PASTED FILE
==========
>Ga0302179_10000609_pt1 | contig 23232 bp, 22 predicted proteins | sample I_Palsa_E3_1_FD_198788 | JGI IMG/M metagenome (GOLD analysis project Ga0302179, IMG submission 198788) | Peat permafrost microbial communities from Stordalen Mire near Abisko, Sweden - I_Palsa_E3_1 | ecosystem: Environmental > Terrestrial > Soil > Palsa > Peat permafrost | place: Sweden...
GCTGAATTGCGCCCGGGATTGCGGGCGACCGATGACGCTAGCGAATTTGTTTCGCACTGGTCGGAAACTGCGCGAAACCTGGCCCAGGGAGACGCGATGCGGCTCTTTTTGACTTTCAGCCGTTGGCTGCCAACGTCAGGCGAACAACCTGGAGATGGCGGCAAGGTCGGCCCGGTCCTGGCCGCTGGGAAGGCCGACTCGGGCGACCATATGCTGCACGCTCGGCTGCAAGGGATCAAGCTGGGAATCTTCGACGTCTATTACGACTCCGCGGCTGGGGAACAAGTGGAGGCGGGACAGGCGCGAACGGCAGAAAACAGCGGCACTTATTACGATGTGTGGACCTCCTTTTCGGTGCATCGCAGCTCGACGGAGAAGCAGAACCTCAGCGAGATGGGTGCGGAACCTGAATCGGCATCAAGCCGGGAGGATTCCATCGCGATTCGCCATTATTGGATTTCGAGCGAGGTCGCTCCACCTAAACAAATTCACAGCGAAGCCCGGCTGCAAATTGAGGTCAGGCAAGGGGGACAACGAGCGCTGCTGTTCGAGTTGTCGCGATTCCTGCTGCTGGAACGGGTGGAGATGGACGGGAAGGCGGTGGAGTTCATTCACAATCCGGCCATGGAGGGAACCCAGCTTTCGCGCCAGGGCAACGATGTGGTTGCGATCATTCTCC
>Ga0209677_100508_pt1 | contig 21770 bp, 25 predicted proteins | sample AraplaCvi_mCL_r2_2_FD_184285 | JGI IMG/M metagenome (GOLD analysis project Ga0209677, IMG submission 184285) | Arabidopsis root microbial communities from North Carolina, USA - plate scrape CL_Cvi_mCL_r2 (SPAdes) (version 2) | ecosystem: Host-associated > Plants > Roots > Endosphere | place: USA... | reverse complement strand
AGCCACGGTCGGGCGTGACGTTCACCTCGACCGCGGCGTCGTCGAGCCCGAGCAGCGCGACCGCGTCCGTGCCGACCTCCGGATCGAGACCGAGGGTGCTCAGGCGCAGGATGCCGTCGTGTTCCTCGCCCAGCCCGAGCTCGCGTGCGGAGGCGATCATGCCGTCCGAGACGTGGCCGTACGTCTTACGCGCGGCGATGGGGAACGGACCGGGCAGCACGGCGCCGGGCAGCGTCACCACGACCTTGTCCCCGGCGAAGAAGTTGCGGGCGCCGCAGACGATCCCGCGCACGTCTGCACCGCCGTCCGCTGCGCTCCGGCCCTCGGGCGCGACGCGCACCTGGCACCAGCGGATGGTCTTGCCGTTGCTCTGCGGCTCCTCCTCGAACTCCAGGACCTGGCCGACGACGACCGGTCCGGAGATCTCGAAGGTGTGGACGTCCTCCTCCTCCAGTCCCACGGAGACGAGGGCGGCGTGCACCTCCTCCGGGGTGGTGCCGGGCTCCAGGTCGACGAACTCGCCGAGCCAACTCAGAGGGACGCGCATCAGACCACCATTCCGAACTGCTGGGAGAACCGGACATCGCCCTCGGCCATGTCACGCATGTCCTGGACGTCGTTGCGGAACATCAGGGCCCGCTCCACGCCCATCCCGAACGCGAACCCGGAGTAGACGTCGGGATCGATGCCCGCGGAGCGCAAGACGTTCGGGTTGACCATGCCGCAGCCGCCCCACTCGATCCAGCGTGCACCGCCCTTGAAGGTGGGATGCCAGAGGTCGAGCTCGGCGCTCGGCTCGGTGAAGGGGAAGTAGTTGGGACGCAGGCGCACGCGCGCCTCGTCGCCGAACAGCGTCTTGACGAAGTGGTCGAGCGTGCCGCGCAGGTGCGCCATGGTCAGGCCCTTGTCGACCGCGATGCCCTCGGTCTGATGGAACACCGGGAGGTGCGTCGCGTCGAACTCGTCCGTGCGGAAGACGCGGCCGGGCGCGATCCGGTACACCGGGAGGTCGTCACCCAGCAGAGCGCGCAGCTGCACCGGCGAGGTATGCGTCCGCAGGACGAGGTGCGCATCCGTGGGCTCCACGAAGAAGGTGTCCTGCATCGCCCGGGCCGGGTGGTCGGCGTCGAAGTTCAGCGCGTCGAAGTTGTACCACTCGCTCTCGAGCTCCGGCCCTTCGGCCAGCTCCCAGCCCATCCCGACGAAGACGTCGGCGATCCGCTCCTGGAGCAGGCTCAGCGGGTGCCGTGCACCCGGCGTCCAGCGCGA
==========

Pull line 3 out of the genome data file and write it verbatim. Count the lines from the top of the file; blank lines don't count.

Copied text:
>Ga0209677_100508_pt1 | contig 21770 bp, 25 predicted proteins | sample AraplaCvi_mCL_r2_2_FD_184285 | JGI IMG/M metagenome (GOLD analysis project Ga0209677, IMG submission 184285) | Arabidopsis root microbial communities from North Carolina, USA - plate scrape CL_Cvi_mCL_r2 (SPAdes) (version 2) | ecosystem: Host-associated > Plants > Roots > Endosphere | place: USA... | reverse complement strand